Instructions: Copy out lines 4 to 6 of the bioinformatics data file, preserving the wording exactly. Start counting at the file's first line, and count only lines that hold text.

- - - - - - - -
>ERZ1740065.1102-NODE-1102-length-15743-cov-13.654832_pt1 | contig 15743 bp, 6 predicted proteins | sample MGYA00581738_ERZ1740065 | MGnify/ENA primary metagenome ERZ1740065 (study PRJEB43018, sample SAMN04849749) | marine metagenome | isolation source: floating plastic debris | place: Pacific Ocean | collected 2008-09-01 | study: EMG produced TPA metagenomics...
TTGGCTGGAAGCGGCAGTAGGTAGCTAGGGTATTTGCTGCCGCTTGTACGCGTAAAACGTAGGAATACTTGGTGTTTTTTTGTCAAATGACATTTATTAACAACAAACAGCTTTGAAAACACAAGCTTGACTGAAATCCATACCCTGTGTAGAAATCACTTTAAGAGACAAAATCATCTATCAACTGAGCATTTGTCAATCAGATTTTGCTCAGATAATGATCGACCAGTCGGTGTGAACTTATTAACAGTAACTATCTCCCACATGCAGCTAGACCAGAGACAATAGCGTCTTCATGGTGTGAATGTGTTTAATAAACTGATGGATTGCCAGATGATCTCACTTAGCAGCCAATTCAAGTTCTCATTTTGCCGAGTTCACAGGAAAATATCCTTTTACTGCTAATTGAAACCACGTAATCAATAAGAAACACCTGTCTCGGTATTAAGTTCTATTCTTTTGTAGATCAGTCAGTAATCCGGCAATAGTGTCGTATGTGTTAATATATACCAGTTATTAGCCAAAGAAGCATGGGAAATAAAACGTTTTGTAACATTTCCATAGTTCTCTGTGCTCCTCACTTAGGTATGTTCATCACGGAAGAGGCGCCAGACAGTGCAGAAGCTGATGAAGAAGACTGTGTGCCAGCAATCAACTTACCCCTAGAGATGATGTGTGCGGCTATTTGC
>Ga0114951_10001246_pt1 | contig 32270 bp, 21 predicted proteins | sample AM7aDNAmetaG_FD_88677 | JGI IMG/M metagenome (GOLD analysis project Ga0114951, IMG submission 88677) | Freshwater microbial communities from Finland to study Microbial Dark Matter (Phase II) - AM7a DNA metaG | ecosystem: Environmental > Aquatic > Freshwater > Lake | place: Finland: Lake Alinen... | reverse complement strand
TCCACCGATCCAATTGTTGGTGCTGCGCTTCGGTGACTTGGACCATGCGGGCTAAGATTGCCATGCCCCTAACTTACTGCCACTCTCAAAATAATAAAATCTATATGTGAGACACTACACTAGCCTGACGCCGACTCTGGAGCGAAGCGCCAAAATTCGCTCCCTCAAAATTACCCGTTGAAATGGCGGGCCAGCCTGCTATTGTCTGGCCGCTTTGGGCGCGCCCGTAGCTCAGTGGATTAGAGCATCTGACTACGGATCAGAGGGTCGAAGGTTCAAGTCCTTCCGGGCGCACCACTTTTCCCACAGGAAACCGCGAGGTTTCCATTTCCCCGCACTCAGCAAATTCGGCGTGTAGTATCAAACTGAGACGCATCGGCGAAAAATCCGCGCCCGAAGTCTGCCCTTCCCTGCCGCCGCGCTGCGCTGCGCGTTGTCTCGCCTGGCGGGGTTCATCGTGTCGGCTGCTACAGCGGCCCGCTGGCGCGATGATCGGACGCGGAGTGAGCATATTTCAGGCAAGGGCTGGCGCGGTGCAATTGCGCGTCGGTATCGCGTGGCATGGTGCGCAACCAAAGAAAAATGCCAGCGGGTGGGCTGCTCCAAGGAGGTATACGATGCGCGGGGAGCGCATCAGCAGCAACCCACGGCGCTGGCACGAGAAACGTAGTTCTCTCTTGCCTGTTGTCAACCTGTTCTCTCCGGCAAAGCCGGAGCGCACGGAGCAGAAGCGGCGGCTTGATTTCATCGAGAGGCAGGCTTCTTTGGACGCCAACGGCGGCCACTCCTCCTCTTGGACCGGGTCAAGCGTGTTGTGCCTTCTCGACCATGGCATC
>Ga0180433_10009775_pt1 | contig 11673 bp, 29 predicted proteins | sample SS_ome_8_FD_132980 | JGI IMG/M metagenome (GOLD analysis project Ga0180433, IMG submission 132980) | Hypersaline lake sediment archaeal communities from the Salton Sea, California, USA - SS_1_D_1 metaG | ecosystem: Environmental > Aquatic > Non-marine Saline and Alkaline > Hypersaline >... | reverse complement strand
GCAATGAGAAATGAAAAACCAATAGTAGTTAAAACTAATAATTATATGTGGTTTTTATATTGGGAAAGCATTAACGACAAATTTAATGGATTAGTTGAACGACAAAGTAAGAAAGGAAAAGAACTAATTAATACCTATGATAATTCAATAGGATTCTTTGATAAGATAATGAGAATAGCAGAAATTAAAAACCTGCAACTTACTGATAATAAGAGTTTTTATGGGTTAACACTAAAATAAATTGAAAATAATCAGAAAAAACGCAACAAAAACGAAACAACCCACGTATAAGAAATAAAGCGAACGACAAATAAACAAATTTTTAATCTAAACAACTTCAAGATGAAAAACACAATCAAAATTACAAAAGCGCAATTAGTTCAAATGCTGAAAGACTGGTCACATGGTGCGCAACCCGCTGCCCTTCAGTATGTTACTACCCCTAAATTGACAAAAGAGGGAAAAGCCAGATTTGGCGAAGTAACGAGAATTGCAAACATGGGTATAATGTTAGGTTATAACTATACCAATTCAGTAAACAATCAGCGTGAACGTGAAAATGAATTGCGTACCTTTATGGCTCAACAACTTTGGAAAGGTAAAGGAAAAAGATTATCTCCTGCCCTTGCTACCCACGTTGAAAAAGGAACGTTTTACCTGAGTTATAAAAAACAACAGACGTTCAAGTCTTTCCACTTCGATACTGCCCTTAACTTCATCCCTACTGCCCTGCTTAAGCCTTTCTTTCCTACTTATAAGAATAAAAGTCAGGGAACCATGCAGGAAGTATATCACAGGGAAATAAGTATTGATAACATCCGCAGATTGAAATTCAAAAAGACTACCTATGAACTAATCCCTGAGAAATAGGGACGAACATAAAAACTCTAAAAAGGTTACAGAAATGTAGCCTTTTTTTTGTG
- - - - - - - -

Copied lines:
TCCACCGATCCAATTGTTGGTGCTGCGCTTCGGTGACTTGGACCATGCGGGCTAAGATTGCCATGCCCCTAACTTACTGCCACTCTCAAAATAATAAAATCTATATGTGAGACACTACACTAGCCTGACGCCGACTCTGGAGCGAAGCGCCAAAATTCGCTCCCTCAAAATTACCCGTTGAAATGGCGGGCCAGCCTGCTATTGTCTGGCCGCTTTGGGCGCGCCCGTAGCTCAGTGGATTAGAGCATCTGACTACGGATCAGAGGGTCGAAGGTTCAAGTCCTTCCGGGCGCACCACTTTTCCCACAGGAAACCGCGAGGTTTCCATTTCCCCGCACTCAGCAAATTCGGCGTGTAGTATCAAACTGAGACGCATCGGCGAAAAATCCGCGCCCGAAGTCTGCCCTTCCCTGCCGCCGCGCTGCGCTGCGCGTTGTCTCGCCTGGCGGGGTTCATCGTGTCGGCTGCTACAGCGGCCCGCTGGCGCGATGATCGGACGCGGAGTGAGCATATTTCAGGCAAGGGCTGGCGCGGTGCAATTGCGCGTCGGTATCGCGTGGCATGGTGCGCAACCAAAGAAAAATGCCAGCGGGTGGGCTGCTCCAAGGAGGTATACGATGCGCGGGGAGCGCATCAGCAGCAACCCACGGCGCTGGCACGAGAAACGTAGTTCTCTCTTGCCTGTTGTCAACCTGTTCTCTCCGGCAAAGCCGGAGCGCACGGAGCAGAAGCGGCGGCTTGATTTCATCGAGAGGCAGGCTTCTTTGGACGCCAACGGCGGCCACTCCTCCTCTTGGACCGGGTCAAGCGTGTTGTGCCTTCTCGACCATGGCATC
>Ga0180433_10009775_pt1 | contig 11673 bp, 29 predicted proteins | sample SS_ome_8_FD_132980 | JGI IMG/M metagenome (GOLD analysis project Ga0180433, IMG submission 132980) | Hypersaline lake sediment archaeal communities from the Salton Sea, California, USA - SS_1_D_1 metaG | ecosystem: Environmental > Aquatic > Non-marine Saline and Alkaline > Hypersaline >... | reverse complement strand
GCAATGAGAAATGAAAAACCAATAGTAGTTAAAACTAATAATTATATGTGGTTTTTATATTGGGAAAGCATTAACGACAAATTTAATGGATTAGTTGAACGACAAAGTAAGAAAGGAAAAGAACTAATTAATACCTATGATAATTCAATAGGATTCTTTGATAAGATAATGAGAATAGCAGAAATTAAAAACCTGCAACTTACTGATAATAAGAGTTTTTATGGGTTAACACTAAAATAAATTGAAAATAATCAGAAAAAACGCAACAAAAACGAAACAACCCACGTATAAGAAATAAAGCGAACGACAAATAAACAAATTTTTAATCTAAACAACTTCAAGATGAAAAACACAATCAAAATTACAAAAGCGCAATTAGTTCAAATGCTGAAAGACTGGTCACATGGTGCGCAACCCGCTGCCCTTCAGTATGTTACTACCCCTAAATTGACAAAAGAGGGAAAAGCCAGATTTGGCGAAGTAACGAGAATTGCAAACATGGGTATAATGTTAGGTTATAACTATACCAATTCAGTAAACAATCAGCGTGAACGTGAAAATGAATTGCGTACCTTTATGGCTCAACAACTTTGGAAAGGTAAAGGAAAAAGATTATCTCCTGCCCTTGCTACCCACGTTGAAAAAGGAACGTTTTACCTGAGTTATAAAAAACAACAGACGTTCAAGTCTTTCCACTTCGATACTGCCCTTAACTTCATCCCTACTGCCCTGCTTAAGCCTTTCTTTCCTACTTATAAGAATAAAAGTCAGGGAACCATGCAGGAAGTATATCACAGGGAAATAAGTATTGATAACATCCGCAGATTGAAATTCAAAAAGACTACCTATGAACTAATCCCTGAGAAATAGGGACGAACATAAAAACTCTAAAAAGGTTACAGAAATGTAGCCTTTTTTTTGTG